Saturday, December 1, 2012

Passion and Indifference: Rhett Butler vs. Ashley Wilkes

Rhett Butler (Clark Gable) and Ashley Wilkes (Leslie Howard) are the principal men in the lives of Scarlett O'Hara (Vivien Leigh) and Melanie Wilkes (Olivia de Havilland) in "Gone with the Wind" (1939).  Many treatises have been written about the interrelationships between these four characters in both the novel by Margaret Mitchell and the movie produced by David O. Selznick.  What I realized only recently is the fact that, while both Rhett and Ashley each have many significant scenes with Scarlett and Melanie throughout the movie, the two men share screen time with one another in only three scenes:  the scene early on at the barbecue at Twelve Oaks (where the men are all gathered talking about the prospect of war); at Melanie's house right after the shantytown raid (where Rhett has the wounded Ashley pretending to be drunk so as not to be arrested and hung by the Army for helping to instigate the raid); and again at Melanie's house at the end of the film where she is dying.  In fact, I believe there are only two instances where the two men actually exchange words.  During the debate at the Twelve Oaks barbecue concerning the war, Rhett turns to Ashley, when he realizes that his frank discussion about the prospects of Confederate defeat has angered the other guests, and says "Mr. Wilkes, perhaps you won't mind if I walk about and look over your place?  I seem to be spoiling everybody's brandy and cigars and dreams of victory."  Ashley never responds to Rhett's rhetorical exit line.  At the end of the film, as Scarlett expresses disbelief that Melanie is dying, Rhett reminds Scarlett that "She hasn't your strength.  She's never had any strength.  She's never had anything but heart," to which the amazed Ashley responds to Rhett, "You knew that, too?"  And that's pretty much it in terms of the interaction between the two men in Scarlett and Melanie's lives.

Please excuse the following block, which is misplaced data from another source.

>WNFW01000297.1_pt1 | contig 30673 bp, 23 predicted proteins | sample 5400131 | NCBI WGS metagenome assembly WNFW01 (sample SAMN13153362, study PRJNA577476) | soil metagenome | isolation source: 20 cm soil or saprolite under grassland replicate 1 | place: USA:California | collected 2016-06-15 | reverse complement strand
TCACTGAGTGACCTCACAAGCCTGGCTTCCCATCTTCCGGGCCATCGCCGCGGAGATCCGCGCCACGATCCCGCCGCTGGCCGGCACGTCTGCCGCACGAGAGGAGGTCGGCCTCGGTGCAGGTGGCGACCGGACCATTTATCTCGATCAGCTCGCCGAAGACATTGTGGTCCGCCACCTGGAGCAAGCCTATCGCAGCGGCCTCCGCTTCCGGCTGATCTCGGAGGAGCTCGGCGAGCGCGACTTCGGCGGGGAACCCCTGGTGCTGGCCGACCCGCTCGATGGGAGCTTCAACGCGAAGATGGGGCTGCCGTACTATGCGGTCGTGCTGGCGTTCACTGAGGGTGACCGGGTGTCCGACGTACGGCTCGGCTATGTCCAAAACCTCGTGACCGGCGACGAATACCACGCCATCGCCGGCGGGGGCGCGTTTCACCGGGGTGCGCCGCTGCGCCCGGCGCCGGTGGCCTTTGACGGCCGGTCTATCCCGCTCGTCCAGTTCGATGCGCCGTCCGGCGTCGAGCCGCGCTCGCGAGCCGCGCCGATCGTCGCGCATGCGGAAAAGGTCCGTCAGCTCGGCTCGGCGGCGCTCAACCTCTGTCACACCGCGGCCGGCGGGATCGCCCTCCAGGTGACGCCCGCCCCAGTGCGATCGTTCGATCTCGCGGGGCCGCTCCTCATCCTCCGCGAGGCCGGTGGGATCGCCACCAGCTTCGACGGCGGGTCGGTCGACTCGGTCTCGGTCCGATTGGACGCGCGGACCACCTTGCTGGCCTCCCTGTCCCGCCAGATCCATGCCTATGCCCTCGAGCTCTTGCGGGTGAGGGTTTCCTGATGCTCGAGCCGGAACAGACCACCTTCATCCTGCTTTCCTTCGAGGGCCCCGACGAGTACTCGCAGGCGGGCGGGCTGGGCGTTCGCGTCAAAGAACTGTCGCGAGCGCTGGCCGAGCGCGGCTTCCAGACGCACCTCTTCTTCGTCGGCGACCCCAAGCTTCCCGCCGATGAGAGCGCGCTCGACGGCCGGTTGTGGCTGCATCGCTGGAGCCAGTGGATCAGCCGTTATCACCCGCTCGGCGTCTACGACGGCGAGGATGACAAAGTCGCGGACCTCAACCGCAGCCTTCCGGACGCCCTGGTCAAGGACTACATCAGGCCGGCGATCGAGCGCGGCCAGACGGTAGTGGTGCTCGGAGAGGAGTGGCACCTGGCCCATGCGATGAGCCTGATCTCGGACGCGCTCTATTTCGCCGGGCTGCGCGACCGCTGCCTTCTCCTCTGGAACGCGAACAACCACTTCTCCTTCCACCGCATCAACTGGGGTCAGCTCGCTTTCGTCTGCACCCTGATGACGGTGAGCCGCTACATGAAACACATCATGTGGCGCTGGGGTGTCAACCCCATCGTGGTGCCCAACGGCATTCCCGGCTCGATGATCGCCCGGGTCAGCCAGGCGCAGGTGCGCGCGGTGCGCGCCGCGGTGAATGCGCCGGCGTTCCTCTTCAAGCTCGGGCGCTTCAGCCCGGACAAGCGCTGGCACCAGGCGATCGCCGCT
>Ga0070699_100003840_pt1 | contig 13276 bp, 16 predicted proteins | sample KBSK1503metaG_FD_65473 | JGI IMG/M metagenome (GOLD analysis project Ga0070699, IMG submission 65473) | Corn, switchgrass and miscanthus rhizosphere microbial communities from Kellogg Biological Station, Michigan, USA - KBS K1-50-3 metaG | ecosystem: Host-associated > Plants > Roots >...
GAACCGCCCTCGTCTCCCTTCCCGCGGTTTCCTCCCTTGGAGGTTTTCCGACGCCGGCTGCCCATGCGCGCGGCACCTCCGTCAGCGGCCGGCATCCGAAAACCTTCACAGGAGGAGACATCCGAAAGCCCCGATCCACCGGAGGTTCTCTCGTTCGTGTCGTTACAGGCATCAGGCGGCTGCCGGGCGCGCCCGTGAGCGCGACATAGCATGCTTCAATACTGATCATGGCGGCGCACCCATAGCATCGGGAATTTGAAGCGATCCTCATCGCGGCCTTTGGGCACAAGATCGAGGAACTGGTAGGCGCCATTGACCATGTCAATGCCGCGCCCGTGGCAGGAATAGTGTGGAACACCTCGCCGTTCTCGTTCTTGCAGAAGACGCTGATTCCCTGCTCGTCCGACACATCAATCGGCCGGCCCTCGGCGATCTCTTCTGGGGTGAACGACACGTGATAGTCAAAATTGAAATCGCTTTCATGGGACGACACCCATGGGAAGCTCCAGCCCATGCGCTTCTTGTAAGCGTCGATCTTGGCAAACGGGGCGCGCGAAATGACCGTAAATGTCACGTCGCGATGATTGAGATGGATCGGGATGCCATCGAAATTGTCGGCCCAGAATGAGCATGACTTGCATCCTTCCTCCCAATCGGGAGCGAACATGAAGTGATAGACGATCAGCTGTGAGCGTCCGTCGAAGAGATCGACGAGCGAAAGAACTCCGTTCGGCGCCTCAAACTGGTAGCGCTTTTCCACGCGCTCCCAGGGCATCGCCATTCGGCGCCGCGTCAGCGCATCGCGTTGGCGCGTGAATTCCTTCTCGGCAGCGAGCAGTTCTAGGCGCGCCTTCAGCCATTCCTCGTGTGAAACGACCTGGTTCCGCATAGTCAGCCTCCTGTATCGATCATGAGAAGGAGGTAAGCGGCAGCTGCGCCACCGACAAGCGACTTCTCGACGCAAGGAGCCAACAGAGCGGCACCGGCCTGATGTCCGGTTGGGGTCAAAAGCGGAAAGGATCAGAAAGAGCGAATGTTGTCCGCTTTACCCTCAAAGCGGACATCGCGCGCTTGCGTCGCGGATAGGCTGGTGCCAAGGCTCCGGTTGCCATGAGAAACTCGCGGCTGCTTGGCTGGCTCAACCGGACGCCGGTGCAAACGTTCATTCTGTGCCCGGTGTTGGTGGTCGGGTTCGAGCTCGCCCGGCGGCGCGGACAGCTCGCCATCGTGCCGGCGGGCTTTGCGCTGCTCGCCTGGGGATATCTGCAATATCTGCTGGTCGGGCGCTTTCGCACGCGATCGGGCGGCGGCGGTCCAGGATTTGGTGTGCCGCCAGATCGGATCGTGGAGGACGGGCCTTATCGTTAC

I think the lack of any meaningful interaction between Rhett and Ashley, even though they are long-time rivals for Scarlett, underscores how they have absolutely nothing in common with each other.  Ashley is an ineffectual milquetoast who talks about honor in a quixotic manner, but ultimately proves he has no honor because, aside from fighting in the war, he doesn't stand up for anything he claims to believe in.  He strings Scarlett along for decades, never once having the decency to tell her that he genuinely loves Melanie.  I feel, however inadvertently, he is the one at fault for each of the four principal characters never feeling totally fulfilled with their lives because they are all left wondering if they are with the right partner and whether they should perhaps be with someone else.  Ashley is a wimpy tease of the worse kind, allowing people to care about him, but never having the guts to watch their backs and stand up for them when they truly need him.  His actions leave everybody, especially Scarlett, holding the bag, particularly in the scene where Scarlett has to endure the glares from the other guests at Ashley's birthday party after Scarlett and Ashley were discovered embracing each other at the lumber mill offices by India Wilkes.  It's obvious by the disapproving looks on everybody's face that Ashley never bothered to exonerate Scarlett by explaining that she was simply comforting him after he expressed sentimental nostalgia for the pre-war existence they once knew.  In essence, Ashley threw Scarlett under the bus just to save his own hide.  The ungrateful wimp forgets that it was Scarlett who saved his wife and child when the Yankees were burning Atlanta, who continued to care for them back at Tara, and who helped set him up in business with the lumber mill after the war so that he could provide for his family.  All Ashley can do is look to the past for comfort.  Without Scarlett around to guide him, he surely would not be able to face the challenges of the post-Civil War industrial revolution.